The Missing Myth
In fact, the concept is so pervasive that I suggest that you carefully examine your own belief system before you assume that it's completely uncontaminated by some version of this reductive gender dualism. As far as I can tell, nearly all teachings of a philosophical or spiritual nature today are based on this rigid genderized vision of the universe.
This involves your local priest, minister, or rabbi, obviously, but also your Kabbalah expert and your yoga teacher. I have yet to meet a bona fide teaching that truly gives equal spiritual value to the union of the masculine with the masculine, or of the feminine with the feminine, as we give to the union of the masculine with the feminine. Even science in its search for the "gay gene" presumes as a starting point that when nature has it together, animals are heterosexual, and that homosexuality is a mutation read "impairment" of the normal heterosexual function. And I won't even discuss here how much a strict division between masculine and feminine is biologically, psychologically, and culturally obsolete.
As postmoderns love to remind us, cultures are oppressive. Yet this is true only when cultures don't reflect as accurately as possible the knowledge that we have of ourselves. As you can see, we are due for a serious update. Our increasingly tolerant global culture has yet a lot to accomplish in order to escape the weight of a 2-millennia-old symbolic framework that reduces nearly everything to gender dualism. Tap here to turn on desktop notifications to get the news sent straight to you. The so-called scientific proof goes like this: [W]hen you bring two bar magnets and you bring the North Pole together you find that the two North Poles will not attract.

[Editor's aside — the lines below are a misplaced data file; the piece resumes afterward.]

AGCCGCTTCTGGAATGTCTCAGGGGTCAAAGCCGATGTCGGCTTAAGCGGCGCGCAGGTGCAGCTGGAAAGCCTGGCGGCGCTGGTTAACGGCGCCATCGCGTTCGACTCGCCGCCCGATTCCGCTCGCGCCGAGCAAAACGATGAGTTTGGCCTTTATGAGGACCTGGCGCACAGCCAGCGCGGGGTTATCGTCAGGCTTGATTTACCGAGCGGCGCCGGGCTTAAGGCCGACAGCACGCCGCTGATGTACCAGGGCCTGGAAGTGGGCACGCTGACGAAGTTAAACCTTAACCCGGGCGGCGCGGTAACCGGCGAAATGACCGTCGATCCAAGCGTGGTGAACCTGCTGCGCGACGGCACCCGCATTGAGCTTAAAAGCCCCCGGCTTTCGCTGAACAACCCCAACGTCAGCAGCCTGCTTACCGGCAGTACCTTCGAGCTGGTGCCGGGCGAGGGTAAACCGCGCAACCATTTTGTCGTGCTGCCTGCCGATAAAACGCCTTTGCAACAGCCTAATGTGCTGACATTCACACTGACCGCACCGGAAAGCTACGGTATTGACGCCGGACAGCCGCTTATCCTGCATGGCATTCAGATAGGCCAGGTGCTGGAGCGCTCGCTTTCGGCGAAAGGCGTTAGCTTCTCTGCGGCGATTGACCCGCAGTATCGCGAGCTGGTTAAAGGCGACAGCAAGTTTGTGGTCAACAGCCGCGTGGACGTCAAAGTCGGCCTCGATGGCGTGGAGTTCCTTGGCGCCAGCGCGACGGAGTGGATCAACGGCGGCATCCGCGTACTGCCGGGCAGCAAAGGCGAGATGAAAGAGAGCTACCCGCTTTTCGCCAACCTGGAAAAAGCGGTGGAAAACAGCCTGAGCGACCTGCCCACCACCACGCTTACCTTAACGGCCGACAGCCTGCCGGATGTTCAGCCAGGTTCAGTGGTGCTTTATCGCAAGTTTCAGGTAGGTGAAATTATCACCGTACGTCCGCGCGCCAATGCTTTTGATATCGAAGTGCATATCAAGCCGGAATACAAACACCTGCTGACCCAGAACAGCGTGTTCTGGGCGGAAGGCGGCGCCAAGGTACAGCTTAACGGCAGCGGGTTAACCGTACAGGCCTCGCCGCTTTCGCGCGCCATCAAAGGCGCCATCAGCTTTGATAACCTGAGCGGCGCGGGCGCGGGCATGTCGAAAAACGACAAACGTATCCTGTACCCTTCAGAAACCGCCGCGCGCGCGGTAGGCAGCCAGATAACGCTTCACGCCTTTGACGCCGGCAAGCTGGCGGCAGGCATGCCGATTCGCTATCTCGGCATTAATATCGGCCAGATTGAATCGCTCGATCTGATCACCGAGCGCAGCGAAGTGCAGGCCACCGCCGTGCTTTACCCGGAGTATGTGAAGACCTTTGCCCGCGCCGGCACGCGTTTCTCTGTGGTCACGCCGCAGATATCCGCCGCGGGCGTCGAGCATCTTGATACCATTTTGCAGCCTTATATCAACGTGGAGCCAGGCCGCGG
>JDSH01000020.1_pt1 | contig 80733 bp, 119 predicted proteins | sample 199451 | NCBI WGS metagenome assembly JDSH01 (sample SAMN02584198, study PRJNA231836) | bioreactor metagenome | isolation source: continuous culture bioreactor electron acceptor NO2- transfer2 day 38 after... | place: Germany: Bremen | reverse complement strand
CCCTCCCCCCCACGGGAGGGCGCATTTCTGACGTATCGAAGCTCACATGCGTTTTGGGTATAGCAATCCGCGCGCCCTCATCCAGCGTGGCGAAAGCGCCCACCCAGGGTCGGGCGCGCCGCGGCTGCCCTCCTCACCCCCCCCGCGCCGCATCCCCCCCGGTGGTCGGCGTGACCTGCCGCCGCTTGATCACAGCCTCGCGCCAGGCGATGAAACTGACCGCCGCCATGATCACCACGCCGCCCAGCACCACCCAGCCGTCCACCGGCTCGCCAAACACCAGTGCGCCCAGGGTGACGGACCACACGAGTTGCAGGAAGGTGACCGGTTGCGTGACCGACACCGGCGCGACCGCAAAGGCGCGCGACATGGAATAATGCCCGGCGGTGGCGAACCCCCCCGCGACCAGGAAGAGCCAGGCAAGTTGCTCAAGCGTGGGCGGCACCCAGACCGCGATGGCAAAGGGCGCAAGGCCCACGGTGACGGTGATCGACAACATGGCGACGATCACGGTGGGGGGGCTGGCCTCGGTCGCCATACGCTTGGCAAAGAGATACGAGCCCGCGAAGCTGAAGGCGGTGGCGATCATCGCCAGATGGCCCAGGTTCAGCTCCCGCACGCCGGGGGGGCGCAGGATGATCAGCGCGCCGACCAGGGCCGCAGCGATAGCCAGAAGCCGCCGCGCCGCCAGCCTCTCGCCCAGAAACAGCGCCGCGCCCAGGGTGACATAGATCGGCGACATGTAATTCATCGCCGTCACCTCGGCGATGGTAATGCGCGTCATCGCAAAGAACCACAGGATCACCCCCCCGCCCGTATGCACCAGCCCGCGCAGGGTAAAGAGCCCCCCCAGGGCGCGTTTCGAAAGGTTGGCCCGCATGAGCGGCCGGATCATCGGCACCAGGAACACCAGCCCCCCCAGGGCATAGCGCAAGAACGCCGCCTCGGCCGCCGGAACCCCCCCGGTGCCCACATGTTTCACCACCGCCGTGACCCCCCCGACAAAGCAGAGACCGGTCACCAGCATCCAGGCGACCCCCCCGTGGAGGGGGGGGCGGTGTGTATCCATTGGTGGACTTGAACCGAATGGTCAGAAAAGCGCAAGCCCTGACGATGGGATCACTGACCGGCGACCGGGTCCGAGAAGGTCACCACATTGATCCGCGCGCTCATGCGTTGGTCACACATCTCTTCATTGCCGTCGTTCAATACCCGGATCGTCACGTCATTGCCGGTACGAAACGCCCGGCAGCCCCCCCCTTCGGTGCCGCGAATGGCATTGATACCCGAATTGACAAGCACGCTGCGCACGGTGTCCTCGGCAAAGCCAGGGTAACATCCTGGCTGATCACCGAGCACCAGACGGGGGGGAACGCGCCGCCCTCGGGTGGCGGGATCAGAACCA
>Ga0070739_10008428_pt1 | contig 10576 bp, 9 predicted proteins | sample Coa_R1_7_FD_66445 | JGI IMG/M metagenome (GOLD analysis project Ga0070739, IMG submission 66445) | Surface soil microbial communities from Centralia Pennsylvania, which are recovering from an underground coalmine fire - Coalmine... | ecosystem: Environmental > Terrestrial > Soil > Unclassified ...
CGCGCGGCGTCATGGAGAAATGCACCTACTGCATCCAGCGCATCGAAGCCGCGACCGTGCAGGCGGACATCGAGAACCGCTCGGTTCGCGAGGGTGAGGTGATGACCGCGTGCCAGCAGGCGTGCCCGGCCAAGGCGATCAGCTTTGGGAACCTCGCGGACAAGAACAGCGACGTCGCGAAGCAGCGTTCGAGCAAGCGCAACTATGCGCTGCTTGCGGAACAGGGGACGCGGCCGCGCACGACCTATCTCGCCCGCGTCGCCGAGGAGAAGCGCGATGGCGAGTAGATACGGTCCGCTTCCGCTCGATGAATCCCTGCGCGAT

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Pride The final section of the book attempts a visionary look at what a future mythos of homosexuality might be, as well as delineating a taxonomy of gay personal development. This was my least favourite part of the book, as for every sentence which feels inspiring and genuinely insightful, there are fifty which feel jejune, idealistic and utopian. There's a whiff of New Age self-help snake oil about the author's conclusions. His closing affirmation of Foucault's attractive idea that homosexual culture and consciousness is created and not merely discovered and also that it might inspire new forms of heterosexuality is very attractive.
Yet Herralda's failure to engage with the real lives of gay men, including that of his personal hero Foucault who certainly had feet of clay makes me suspect that the theory has taken rather too much precedence over the realities of human existence. This is linked into my feeling that the author, despite pretending to speak for a universal homosexuality, is too in thrall to one practised by middle-aged, middle-class, white, New York-dwelling academics. Finally, for a book about homosexuality, he seems to have very little to say about the sex drive and humanity's extremely problematic relationship with it.